Immigrant vets face deportation

Vets

Up to 1,000 foreign born veterans, permanent residents, but not yet citizens are sitting in 350 detention centers across the country awaiting deportation.

The vets, many of whom suffer from post-traumatic stress disorder after serving in Vietnam, Iraq and Afghanistan, committed felonies after receiving honorable discharges. Under current law felony convictions require automatic deportation. A high percentage of the convictions are for drug related offenses.

Today 32,000 immigrants are in jail for various offenses pending removal to their home country.

One such detainee is Rohan Coombs, a Jamaican-born Marine who fought in Operation Desert Storm. Coombs who suffers from PTSD, was convicted of marijuana possession. After serving time in prison, Coombs was turned over to immigration authorities, reports Democracy Now. 

Coombs who joined the Marines in 1988 was told by commanding officers that "he was a citizen for saying the oath to the military and for being told he was property of the U.S. and that made him a citizen. Now the judge in his case is telling him he is not a citizen and that he should be deported back to a country he hasn't been to in over 30 years."

The vet is currently detained at an El Centro California facility.

His case and others are being taken up by the National Lawyers Guild and veteran advocacy groups. The Lawyers Guild is arguing "that veterans should be considered U.S. "nationals" because when they enlist in the military, they have to take an oath of loyalty almost exactly like the oath people take to become naturalized citizens."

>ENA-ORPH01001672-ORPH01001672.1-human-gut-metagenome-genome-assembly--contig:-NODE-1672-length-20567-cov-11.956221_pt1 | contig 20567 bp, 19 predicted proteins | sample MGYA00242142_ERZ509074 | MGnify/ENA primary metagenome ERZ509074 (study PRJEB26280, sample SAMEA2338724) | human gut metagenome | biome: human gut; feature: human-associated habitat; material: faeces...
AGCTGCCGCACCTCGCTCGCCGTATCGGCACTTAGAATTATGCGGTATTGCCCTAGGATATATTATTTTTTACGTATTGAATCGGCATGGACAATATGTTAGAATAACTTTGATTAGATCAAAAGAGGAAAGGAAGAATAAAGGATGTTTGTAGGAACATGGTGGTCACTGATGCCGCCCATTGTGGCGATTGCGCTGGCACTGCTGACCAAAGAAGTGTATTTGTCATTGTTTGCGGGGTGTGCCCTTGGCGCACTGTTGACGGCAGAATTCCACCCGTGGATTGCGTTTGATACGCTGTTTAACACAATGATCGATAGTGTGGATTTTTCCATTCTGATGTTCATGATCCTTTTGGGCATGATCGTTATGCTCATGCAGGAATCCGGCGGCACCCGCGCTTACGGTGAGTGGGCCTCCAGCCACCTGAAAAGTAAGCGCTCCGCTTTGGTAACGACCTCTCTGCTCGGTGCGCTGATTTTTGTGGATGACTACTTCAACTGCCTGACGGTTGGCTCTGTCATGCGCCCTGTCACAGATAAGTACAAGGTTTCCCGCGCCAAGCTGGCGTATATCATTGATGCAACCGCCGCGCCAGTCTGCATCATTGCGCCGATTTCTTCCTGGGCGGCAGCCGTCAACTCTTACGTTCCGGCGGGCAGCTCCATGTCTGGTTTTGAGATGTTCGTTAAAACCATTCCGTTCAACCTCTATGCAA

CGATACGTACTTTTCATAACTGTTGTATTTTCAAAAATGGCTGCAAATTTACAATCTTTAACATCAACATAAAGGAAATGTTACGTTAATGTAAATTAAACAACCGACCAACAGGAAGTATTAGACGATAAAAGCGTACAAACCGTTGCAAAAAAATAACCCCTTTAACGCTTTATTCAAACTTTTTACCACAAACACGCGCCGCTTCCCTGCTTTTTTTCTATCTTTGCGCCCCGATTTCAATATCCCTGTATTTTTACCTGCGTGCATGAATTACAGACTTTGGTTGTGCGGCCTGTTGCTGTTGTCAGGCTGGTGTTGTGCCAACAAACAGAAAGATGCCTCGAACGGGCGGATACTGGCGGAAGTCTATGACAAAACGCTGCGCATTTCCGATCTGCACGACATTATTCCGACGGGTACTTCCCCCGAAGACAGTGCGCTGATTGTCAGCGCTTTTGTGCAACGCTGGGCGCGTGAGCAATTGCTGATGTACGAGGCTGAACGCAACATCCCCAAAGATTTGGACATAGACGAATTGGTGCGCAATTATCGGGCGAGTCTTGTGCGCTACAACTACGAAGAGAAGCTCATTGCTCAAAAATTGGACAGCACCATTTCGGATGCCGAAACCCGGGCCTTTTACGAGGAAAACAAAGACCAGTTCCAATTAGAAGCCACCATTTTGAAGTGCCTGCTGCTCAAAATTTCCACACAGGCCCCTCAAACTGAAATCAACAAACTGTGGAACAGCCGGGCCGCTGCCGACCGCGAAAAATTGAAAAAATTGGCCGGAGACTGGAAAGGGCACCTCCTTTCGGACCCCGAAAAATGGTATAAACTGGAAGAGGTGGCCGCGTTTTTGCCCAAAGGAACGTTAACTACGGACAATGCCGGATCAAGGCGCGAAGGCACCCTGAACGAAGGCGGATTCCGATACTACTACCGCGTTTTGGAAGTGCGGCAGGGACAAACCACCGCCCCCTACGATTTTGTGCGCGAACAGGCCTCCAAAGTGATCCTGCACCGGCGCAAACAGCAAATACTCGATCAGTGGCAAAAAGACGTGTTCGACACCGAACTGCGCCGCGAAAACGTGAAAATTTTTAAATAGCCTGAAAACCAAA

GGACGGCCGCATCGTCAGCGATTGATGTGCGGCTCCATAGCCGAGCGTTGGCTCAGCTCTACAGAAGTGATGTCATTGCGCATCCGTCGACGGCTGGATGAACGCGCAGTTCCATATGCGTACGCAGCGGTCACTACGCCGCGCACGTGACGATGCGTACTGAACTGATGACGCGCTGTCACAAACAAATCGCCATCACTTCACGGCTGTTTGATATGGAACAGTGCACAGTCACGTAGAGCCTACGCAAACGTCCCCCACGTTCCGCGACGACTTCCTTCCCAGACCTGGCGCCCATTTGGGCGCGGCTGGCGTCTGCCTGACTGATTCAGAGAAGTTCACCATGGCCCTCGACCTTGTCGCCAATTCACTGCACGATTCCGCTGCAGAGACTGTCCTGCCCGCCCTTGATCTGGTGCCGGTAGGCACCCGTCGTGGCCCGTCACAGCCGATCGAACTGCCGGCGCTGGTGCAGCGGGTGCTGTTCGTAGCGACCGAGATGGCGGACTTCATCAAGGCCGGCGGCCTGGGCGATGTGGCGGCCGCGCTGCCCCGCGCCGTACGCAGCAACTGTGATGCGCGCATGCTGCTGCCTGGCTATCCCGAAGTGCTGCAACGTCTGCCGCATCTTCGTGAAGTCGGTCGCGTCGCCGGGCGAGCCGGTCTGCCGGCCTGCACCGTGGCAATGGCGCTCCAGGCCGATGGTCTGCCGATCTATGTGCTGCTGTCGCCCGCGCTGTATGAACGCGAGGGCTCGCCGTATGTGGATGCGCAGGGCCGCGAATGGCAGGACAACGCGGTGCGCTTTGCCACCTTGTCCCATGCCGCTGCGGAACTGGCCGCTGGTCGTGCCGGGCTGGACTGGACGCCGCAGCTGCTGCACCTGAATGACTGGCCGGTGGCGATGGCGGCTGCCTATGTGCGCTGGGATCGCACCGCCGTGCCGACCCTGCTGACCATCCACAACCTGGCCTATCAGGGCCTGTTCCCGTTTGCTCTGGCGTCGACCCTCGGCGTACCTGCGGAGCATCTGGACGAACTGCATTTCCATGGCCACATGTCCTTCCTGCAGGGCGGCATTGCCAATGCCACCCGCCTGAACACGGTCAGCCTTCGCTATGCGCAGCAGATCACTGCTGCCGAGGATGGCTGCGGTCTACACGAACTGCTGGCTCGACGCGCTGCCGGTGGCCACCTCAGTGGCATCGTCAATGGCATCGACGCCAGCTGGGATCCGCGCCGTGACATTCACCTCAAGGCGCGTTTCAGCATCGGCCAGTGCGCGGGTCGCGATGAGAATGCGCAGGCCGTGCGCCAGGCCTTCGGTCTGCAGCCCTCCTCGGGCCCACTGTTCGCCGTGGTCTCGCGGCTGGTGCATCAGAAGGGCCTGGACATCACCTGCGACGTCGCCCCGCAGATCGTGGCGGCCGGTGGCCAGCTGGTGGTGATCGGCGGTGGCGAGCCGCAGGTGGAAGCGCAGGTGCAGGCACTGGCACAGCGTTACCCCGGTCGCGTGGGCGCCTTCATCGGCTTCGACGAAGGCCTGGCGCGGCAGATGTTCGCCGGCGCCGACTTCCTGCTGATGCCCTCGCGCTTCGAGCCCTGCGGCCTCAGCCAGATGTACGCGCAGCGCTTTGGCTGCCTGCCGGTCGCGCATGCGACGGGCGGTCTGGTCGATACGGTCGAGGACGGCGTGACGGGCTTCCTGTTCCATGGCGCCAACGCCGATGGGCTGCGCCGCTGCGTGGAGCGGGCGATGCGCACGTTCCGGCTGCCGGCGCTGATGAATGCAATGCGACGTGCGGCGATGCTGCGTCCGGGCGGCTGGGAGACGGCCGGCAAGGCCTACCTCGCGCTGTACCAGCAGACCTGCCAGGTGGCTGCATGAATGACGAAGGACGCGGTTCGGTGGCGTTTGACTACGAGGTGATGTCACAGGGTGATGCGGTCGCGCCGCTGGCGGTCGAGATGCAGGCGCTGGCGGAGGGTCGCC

Immigration legislation amended in 1996 broadened the definition of "aggravated felonies" under which a person can be deported.

Legislation, HR 2988, has been introduced into Congress, to address the problem.  The bill would amend  "the United States Code to clearly state that U.S. military service members are non-citizen nationals and petition the Department of Homeland Security to stay their removal from the United States of America."

A website has been set up to spread support: http://banishedveterans.intuitwebsites.com/index.html.

Photo:  Rohan Coombs, left,  joined the marines in 1988 and was deployed to Iraq a few years later. While in the military Rohan filed for his citizenship but was told "You are property of the United States Government, that makes you a citizen". BanishedVeterans website.

 

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  • When these veterans were recruited they were told, in no uncertain terms, they would become US citizens by volunteering for service. I sat in a room for a separations debreifing with several Marines, including several latinios, being discharged or retiring and there was no mention of any further requirements such as filling out an application for citizenship. As far as I'm concerned, a DD-214 with an honorable discharge is all that should be needed. Deportaion shouldn't even be a consideration in their cases regardless of what crime they may be accused. They should be treated the same as natural born American citizens and, maybe better, because many of the "naturals" were cowards who dodged service to their country by college deferment or went to Canada. Not only do we owe these people citizenship but as veterans the country also owes them lifetime healthcare which was given as a government contractual agreement in return for military service.

    Posted by John Pierson, 02/19/2012 4:53pm (2 years ago)

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